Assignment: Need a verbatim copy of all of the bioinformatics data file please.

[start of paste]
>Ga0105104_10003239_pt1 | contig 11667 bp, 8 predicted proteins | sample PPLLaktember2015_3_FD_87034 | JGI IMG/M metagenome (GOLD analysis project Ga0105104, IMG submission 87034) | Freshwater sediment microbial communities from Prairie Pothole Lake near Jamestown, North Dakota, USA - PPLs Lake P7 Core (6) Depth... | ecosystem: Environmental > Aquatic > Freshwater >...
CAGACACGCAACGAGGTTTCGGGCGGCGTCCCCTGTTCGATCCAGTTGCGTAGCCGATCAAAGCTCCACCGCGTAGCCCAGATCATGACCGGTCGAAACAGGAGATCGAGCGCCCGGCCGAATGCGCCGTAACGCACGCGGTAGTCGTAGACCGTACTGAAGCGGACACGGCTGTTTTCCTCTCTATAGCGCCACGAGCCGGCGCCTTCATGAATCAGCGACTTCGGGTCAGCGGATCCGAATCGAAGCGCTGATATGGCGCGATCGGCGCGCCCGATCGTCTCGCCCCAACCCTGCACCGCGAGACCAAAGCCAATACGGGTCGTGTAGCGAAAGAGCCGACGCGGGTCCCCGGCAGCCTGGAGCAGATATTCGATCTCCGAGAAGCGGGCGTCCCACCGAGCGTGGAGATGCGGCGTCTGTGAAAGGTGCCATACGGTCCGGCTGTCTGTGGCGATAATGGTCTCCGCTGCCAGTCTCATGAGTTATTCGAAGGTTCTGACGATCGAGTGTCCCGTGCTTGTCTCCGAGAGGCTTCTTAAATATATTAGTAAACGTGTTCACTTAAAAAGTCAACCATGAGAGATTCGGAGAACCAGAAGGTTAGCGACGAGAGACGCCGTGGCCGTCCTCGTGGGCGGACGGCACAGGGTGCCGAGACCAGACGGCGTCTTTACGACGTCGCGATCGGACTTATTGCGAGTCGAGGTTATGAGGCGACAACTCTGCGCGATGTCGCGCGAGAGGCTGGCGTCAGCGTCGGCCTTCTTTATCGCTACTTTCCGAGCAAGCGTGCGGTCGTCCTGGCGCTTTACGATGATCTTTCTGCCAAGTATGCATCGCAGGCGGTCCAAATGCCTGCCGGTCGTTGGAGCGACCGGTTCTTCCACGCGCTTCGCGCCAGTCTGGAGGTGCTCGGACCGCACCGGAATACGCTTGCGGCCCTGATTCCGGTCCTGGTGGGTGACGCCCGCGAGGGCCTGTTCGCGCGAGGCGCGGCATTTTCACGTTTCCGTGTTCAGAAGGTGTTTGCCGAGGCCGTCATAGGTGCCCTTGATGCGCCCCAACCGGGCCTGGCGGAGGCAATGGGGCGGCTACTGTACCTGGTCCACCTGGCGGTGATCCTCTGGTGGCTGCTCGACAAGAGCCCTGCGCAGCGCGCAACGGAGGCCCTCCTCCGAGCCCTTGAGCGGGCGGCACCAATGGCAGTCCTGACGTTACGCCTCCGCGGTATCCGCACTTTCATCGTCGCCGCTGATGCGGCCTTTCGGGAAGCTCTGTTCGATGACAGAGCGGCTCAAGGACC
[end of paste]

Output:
>Ga0105104_10003239_pt1 | contig 11667 bp, 8 predicted proteins | sample PPLLaktember2015_3_FD_87034 | JGI IMG/M metagenome (GOLD analysis project Ga0105104, IMG submission 87034) | Freshwater sediment microbial communities from Prairie Pothole Lake near Jamestown, North Dakota, USA - PPLs Lake P7 Core (6) Depth... | ecosystem: Environmental > Aquatic > Freshwater >...
CAGACACGCAACGAGGTTTCGGGCGGCGTCCCCTGTTCGATCCAGTTGCGTAGCCGATCAAAGCTCCACCGCGTAGCCCAGATCATGACCGGTCGAAACAGGAGATCGAGCGCCCGGCCGAATGCGCCGTAACGCACGCGGTAGTCGTAGACCGTACTGAAGCGGACACGGCTGTTTTCCTCTCTATAGCGCCACGAGCCGGCGCCTTCATGAATCAGCGACTTCGGGTCAGCGGATCCGAATCGAAGCGCTGATATGGCGCGATCGGCGCGCCCGATCGTCTCGCCCCAACCCTGCACCGCGAGACCAAAGCCAATACGGGTCGTGTAGCGAAAGAGCCGACGCGGGTCCCCGGCAGCCTGGAGCAGATATTCGATCTCCGAGAAGCGGGCGTCCCACCGAGCGTGGAGATGCGGCGTCTGTGAAAGGTGCCATACGGTCCGGCTGTCTGTGGCGATAATGGTCTCCGCTGCCAGTCTCATGAGTTATTCGAAGGTTCTGACGATCGAGTGTCCCGTGCTTGTCTCCGAGAGGCTTCTTAAATATATTAGTAAACGTGTTCACTTAAAAAGTCAACCATGAGAGATTCGGAGAACCAGAAGGTTAGCGACGAGAGACGCCGTGGCCGTCCTCGTGGGCGGACGGCACAGGGTGCCGAGACCAGACGGCGTCTTTACGACGTCGCGATCGGACTTATTGCGAGTCGAGGTTATGAGGCGACAACTCTGCGCGATGTCGCGCGAGAGGCTGGCGTCAGCGTCGGCCTTCTTTATCGCTACTTTCCGAGCAAGCGTGCGGTCGTCCTGGCGCTTTACGATGATCTTTCTGCCAAGTATGCATCGCAGGCGGTCCAAATGCCTGCCGGTCGTTGGAGCGACCGGTTCTTCCACGCGCTTCGCGCCAGTCTGGAGGTGCTCGGACCGCACCGGAATACGCTTGCGGCCCTGATTCCGGTCCTGGTGGGTGACGCCCGCGAGGGCCTGTTCGCGCGAGGCGCGGCATTTTCACGTTTCCGTGTTCAGAAGGTGTTTGCCGAGGCCGTCATAGGTGCCCTTGATGCGCCCCAACCGGGCCTGGCGGAGGCAATGGGGCGGCTACTGTACCTGGTCCACCTGGCGGTGATCCTCTGGTGGCTGCTCGACAAGAGCCCTGCGCAGCGCGCAACGGAGGCCCTCCTCCGAGCCCTTGAGCGGGCGGCACCAATGGCAGTCCTGACGTTACGCCTCCGCGGTATCCGCACTTTCATCGTCGCCGCTGATGCGGCCTTTCGGGAAGCTCTGTTCGATGACAGAGCGGCTCAAGGACC